There are so many secrets in the marine ecosystems of the Galápagos Islands that a young islander can’t leave the sea without being drenched in questions and need of a search for answers. This time, the ocean inspired local students from the Shark Ambassadors Club of the Charles Darwin Foundation (CDF) to learn, explore and ask questions about one of the most emblematic species of the oceans: sharks.
What is known about the Galápagos sharks? How is it possible to study them? Who is working on the conservation of this species? These were some of their questions, which led them to live three learning experiences.
The journey began by joining Eduardo Espinoza, a park ranger who works in the Marine Ecosystems Area of the Galápagos National Park Directorate. The Shark Ambassadors, alongside Mr Espinoza, monitored young sharks at Academy Bay on Santa Cruz Island. They learned about sharks’ behaviour in their early years and the vital role of mangroves as nurseries for these species. Being so close to a blacktip shark (Carcharhinus limbatus), the Shark Ambassadors came out with these inquiries: How is it possible to study larger sharks in the Galápagos open sea? Can other sharks swim deeper?
To find out the answers, the Shark Ambassadors spoke with Ana Moya, a Junior Researcher of the Shark Ecology Project at the CDF, and Dennisse Arevalo, a project volunteer. Both taught them about the anatomy, life cycle, main threats, and the methodology used to study sharks in the open sea of Galápagos. The students watched videos taken from the Baited Underwater Camera System (BRUVS) to visualize the data collected and get an overview of the analysis conducted afterwards. They learned to identify images of whitetip reef sharks (Triaenodon obesus) and pictures of several fish species. This activity was perfect for the students to practice their identification skills.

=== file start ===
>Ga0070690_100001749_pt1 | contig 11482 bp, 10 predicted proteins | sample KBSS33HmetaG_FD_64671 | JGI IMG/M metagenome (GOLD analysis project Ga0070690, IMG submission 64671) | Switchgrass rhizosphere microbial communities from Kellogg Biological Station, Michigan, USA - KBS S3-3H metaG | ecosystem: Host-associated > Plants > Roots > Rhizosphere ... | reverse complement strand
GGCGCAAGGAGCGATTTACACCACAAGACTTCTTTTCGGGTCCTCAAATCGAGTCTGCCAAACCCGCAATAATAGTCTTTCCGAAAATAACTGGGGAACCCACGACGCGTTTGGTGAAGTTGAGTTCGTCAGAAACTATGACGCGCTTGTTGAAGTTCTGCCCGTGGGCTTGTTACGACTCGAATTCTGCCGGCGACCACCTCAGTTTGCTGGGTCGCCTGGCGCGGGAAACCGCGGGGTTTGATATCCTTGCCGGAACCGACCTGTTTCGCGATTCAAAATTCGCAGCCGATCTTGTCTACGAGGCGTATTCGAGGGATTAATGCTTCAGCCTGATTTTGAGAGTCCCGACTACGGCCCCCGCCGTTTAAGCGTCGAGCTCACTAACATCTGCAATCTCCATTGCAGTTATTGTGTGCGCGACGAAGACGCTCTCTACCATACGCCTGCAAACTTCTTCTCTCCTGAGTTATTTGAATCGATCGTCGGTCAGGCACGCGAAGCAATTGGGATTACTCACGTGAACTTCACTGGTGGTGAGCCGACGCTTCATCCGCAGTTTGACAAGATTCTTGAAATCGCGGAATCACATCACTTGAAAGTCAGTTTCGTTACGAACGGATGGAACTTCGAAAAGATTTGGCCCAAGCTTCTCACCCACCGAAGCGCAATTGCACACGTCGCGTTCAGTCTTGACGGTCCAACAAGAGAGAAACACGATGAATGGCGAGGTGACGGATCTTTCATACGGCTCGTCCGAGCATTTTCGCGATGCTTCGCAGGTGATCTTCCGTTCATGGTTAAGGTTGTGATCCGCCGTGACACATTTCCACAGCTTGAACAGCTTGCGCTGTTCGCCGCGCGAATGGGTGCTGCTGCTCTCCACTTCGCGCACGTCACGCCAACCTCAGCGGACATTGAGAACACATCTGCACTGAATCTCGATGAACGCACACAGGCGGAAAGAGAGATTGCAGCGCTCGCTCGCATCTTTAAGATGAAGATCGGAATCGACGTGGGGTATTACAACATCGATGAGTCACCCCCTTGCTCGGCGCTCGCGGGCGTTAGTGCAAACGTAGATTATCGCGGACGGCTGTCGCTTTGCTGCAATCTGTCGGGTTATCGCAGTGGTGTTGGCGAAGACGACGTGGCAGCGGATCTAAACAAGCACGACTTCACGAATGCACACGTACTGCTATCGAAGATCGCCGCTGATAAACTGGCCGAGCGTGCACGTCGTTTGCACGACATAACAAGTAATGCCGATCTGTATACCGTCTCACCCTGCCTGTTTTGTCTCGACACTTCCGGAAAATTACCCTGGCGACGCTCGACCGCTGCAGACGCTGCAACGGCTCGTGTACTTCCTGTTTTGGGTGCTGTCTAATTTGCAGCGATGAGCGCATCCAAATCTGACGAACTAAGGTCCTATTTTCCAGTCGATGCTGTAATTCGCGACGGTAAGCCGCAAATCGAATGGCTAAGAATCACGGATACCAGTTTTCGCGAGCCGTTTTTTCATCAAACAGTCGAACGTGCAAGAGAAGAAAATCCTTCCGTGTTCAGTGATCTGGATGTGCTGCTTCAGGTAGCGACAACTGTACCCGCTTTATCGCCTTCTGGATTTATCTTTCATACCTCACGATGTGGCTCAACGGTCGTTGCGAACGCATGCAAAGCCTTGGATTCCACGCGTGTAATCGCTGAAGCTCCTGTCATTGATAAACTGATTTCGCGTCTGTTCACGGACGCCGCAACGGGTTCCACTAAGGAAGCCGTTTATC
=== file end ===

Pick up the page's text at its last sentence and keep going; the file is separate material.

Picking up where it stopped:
The Shark Ambassadors also met with Sofía Green, a Galápagos Whale Shark Project researcher. They learned about the five techniques used by researchers to collect information from the whale sharks (Rhincodon typus) in the Galápagos Islands. They had the unique opportunity to hear first-hand about the experiences of the latest expedition accomplished by researchers using freediving methods. It was an afternoon at the beach where they learned by playing games like photo identification challenges, trivia questions and more.
We are pleased to know that the young people who are part of the Shark Ambassadors Club have witnessed the different efforts and collaborations carried out to conserve the sharks of the Galápagos Marine Reserve. They feel inspired and remain curious to understand beyond what they see.